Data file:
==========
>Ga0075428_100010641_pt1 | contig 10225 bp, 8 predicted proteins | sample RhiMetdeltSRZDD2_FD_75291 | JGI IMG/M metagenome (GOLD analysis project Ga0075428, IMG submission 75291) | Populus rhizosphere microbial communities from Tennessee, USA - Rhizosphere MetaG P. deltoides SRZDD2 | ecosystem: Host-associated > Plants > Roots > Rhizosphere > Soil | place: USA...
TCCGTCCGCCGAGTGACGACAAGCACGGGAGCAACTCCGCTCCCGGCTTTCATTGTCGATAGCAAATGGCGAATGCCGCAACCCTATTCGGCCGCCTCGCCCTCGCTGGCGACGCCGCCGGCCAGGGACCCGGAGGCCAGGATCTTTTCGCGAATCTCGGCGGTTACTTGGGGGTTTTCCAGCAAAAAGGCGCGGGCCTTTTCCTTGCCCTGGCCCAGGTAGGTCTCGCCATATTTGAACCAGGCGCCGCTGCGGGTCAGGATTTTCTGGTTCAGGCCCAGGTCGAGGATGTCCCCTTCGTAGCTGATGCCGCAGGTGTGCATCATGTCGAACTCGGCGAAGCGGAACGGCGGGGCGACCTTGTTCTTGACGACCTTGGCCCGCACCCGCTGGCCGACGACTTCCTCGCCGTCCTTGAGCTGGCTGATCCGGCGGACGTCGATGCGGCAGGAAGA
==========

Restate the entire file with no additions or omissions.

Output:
>Ga0075428_100010641_pt1 | contig 10225 bp, 8 predicted proteins | sample RhiMetdeltSRZDD2_FD_75291 | JGI IMG/M metagenome (GOLD analysis project Ga0075428, IMG submission 75291) | Populus rhizosphere microbial communities from Tennessee, USA - Rhizosphere MetaG P. deltoides SRZDD2 | ecosystem: Host-associated > Plants > Roots > Rhizosphere > Soil | place: USA...
TCCGTCCGCCGAGTGACGACAAGCACGGGAGCAACTCCGCTCCCGGCTTTCATTGTCGATAGCAAATGGCGAATGCCGCAACCCTATTCGGCCGCCTCGCCCTCGCTGGCGACGCCGCCGGCCAGGGACCCGGAGGCCAGGATCTTTTCGCGAATCTCGGCGGTTACTTGGGGGTTTTCCAGCAAAAAGGCGCGGGCCTTTTCCTTGCCCTGGCCCAGGTAGGTCTCGCCATATTTGAACCAGGCGCCGCTGCGGGTCAGGATTTTCTGGTTCAGGCCCAGGTCGAGGATGTCCCCTTCGTAGCTGATGCCGCAGGTGTGCATCATGTCGAACTCGGCGAAGCGGAACGGCGGGGCGACCTTGTTCTTGACGACCTTGGCCCGCACCCGCTGGCCGACGACTTCCTCGCCGTCCTTGAGCTGGCTGATCCGGCGGACGTCGATGCGGCAGGAAGA